The Skeptic in you might be asking, “Why is God making me suffer?” God is also with you in your suffering. God did not save you and drop you off on the doorstep of life and abandon you. God is mentioned twice in 8:28. Once “God” is an implied subject in 8:28. Here is how Paul wrote Romans 8:28 “and we know that to those who are loving God all things (“He” implied) works together for good.” We don’t have to guess as to why God is making us suffering or what is the “good” is in verse 28. The answer is in verse 29: So that we can be conformed to the image of God’s Son.
Someone defined “Providence as the Hand of God in the glove of my circumstance.” Just as God was in Christ reconciling the world unto Himself, God in is you conforming you to the likeness of Christ.” Your pain, sufferings, troubles are not in vain.
Third Argument of the Skeptic: Why did God not create us where we could only choose Good?
Because He wants us to choose to “love” Him just as He chose to love us. You who are married, would you want to be married to Star Wars C-3PO? Maybe sometimes?
My wife and I are doing the 40 day Love Dare. We watched Fireproof and I bought two Love Dare books. I especially liked day three which was a Wednesday where we were to buy our spouse something during the day that told them that we were thinking of them. I bought my wife a Craftsman 3/8 socked wrench and told her that on Saturday we could take her new socket wrench and together change the oil and bound. Actually, I bought her a rose. She put the rose in a vase on the dining room table and bragged on its beauty everyday and it set there until the peddles wilted, turned black, and dropped off. Would it have meant as much if I were C-3PO and before I left for work that Wednesday she commanded me. “Bring home a rose for me?”
Dr. J. Robertson McQuilkin was formerly the president of Columbia Bible College and Seminary….He is a conference speaker and author of note. But none of those credentials exceed his exemplary and heart-gripping love for his ailing wife, Muriel. She has walked down the grim and lonely world of Alzheimer’s disease for the last twenty years. Dr. McQuilkin gave up his presidency and numerous other responsibilities to care for her and to love her. He has penned his emotional journey in one of the most magnificent little books ever written. At one point in the book he recounts this incident:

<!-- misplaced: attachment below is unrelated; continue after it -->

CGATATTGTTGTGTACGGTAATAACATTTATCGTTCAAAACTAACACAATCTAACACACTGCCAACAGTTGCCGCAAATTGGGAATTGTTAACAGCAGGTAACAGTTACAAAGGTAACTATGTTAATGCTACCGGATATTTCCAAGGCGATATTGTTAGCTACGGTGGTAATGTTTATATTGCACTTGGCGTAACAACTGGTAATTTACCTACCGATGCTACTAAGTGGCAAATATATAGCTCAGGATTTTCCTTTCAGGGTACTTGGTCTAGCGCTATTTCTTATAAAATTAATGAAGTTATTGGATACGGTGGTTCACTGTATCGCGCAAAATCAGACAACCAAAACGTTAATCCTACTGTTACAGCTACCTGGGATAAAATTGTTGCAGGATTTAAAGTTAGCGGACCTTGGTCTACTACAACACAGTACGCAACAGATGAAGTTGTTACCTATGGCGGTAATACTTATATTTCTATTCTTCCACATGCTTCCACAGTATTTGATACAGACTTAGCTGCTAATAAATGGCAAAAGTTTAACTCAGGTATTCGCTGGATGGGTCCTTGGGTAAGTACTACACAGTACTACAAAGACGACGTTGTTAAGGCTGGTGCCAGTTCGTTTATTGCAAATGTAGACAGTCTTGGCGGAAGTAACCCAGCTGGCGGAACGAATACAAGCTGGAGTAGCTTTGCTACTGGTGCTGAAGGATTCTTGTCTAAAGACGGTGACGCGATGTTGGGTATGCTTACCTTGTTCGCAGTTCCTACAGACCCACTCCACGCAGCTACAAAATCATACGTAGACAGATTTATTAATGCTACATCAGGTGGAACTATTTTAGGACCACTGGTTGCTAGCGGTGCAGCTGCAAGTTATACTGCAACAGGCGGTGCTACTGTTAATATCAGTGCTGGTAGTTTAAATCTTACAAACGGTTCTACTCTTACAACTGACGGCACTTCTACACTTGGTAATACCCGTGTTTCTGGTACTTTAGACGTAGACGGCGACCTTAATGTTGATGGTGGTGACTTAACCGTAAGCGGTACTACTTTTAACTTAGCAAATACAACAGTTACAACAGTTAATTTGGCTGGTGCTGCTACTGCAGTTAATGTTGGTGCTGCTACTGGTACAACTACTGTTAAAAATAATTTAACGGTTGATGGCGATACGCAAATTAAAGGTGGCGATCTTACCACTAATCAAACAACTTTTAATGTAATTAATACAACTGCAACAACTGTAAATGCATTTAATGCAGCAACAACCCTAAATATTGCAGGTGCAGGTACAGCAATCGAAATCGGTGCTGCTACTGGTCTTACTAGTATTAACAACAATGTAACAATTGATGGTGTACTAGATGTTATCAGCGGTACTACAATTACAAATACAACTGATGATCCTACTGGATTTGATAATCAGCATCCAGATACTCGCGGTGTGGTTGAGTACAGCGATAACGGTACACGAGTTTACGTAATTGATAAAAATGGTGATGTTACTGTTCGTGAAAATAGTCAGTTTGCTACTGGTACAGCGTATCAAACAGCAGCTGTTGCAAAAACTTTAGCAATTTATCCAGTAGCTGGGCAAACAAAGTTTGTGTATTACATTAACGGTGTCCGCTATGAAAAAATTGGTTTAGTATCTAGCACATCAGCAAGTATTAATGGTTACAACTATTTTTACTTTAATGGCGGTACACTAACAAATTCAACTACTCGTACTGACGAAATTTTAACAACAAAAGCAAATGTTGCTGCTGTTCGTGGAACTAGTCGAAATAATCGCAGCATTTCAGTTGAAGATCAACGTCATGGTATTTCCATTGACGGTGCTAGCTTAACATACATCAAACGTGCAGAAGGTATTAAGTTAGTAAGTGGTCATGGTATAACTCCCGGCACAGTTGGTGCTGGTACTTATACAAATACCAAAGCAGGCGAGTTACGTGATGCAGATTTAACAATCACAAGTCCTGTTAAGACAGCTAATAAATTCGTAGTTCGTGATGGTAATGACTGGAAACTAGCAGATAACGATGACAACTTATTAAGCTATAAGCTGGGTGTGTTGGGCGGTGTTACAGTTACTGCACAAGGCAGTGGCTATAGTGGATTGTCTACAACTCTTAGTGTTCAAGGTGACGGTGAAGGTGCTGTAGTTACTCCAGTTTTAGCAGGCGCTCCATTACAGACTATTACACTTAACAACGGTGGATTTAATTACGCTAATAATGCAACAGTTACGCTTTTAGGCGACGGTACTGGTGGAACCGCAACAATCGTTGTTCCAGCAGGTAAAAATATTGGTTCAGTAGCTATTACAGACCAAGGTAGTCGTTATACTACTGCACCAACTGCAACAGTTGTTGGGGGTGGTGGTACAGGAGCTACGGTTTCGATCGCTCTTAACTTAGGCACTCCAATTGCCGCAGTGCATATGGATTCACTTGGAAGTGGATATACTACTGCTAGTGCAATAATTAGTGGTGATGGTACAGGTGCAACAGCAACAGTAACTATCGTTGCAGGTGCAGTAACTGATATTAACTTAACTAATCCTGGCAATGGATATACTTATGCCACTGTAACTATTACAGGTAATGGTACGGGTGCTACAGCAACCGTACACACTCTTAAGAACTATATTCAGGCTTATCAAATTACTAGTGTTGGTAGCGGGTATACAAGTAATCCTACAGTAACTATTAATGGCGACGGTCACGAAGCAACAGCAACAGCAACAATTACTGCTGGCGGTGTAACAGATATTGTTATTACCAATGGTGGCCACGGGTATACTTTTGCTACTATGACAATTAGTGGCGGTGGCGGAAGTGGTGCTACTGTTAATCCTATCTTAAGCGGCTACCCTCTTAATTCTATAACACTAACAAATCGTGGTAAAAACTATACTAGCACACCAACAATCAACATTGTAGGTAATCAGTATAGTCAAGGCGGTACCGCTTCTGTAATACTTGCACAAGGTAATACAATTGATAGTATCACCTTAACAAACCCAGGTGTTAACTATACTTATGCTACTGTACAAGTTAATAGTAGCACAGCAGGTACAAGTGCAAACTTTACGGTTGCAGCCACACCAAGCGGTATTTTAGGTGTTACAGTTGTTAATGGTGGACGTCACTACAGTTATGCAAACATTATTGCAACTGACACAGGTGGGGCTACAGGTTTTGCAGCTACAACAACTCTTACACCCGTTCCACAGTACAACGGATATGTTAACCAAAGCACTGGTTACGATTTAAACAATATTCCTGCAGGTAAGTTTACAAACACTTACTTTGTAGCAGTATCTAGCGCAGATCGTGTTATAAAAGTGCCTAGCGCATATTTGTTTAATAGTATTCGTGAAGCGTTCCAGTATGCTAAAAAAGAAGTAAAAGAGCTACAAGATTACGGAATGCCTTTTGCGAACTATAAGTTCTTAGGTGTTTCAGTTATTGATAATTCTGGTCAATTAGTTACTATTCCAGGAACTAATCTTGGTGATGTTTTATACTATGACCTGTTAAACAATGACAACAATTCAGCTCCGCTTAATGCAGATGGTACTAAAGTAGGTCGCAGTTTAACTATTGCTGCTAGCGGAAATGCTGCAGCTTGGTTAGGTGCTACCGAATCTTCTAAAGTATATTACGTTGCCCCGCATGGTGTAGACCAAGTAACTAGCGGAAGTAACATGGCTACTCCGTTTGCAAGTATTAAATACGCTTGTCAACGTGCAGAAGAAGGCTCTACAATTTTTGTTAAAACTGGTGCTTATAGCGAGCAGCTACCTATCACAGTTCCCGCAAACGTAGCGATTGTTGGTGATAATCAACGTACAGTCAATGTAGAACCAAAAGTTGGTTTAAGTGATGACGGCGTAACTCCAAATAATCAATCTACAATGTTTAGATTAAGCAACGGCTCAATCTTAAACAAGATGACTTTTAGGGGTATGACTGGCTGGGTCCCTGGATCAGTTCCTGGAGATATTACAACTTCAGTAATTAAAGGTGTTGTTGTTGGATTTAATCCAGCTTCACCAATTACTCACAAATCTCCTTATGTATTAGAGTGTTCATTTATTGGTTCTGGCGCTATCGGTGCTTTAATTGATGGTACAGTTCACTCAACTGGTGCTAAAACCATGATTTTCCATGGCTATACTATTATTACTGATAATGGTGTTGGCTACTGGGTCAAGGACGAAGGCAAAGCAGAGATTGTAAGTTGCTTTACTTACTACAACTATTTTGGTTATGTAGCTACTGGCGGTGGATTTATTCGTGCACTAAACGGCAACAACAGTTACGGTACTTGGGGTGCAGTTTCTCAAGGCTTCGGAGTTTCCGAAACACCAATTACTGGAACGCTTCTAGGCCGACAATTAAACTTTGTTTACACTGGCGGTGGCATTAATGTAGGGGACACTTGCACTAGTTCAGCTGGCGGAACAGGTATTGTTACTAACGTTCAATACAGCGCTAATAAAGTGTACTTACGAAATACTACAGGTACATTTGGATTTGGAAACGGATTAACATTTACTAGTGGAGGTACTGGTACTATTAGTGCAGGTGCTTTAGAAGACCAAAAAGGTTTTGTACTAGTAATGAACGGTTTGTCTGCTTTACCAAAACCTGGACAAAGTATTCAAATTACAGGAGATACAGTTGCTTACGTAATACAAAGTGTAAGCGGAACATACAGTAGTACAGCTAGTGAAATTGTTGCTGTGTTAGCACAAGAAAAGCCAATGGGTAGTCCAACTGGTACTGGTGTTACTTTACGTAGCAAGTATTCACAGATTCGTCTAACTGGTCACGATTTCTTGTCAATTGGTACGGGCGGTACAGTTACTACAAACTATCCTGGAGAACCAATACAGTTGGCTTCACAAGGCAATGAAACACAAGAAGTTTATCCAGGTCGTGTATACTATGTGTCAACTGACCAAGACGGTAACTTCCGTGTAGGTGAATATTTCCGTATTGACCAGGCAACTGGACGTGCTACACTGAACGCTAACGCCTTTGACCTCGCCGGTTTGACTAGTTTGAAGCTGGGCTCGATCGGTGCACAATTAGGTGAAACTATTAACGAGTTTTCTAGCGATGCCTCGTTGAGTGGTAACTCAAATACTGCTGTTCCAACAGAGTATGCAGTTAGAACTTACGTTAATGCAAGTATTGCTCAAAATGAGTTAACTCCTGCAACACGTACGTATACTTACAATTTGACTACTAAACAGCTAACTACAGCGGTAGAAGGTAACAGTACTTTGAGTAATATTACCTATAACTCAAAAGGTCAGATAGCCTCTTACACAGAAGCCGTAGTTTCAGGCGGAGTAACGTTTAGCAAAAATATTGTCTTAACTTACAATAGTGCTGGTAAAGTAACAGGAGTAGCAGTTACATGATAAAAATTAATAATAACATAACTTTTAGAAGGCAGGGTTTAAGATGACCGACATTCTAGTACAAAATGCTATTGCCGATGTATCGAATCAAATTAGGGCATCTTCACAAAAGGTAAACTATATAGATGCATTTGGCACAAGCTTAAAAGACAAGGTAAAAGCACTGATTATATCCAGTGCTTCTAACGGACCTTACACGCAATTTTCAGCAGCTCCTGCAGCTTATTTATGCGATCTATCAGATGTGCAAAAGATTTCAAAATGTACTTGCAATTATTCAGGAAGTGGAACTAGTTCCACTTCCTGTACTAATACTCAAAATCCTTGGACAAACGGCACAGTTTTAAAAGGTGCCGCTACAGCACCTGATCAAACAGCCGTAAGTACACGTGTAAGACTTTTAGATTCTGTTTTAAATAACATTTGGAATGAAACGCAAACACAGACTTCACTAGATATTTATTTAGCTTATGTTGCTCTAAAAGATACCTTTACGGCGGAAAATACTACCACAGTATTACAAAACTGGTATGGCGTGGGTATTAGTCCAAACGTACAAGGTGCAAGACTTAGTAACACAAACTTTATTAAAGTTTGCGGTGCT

Once our flight was delayed in Atlanta, and we had to wait a couple of hours. Now that’s a challenge. Every few minutes, the same questions, the same answers about what we’re doing here, when are we going home? And every few minutes we’d take a fast pace walk down the terminal in earnest search of-what? Muriel had always been a speed walker. I had to jog to keep up with her!
An attractive woman sat across from us, working diligently on her computer. Once, when we returned from an excursion, she said something, without looking up from her papers. Since no one spoke to me or at least mumbled in protest of our constant activity, “Pardon?” I asked.
“Oh,” she said, “I was just asking myself, ‘Will I ever find a man to love me like that?’” When I read this love story the thought hit me: Is God asking, “Will I ever find a believer to love me like that?”
The Scriptures say God created us to choose to love Him voluntarily, willfully, and sacrificially. Do we? There are answers for the skeptic in the world and in you in Romans 8:28. Let God encourage you and strengthen your faith through this powerful verse.
 Erwin W. Lutzer. Ten Lies About God (Nashville:Nelson, 2000) 75.
 Timothy Keller. Reason For God (New York: Dutton, 2008) 249.
 Ibid., 26.
 Ravi Zacharias. Jesus Among Other Gods (Nashville: Nelson, 2000) 129.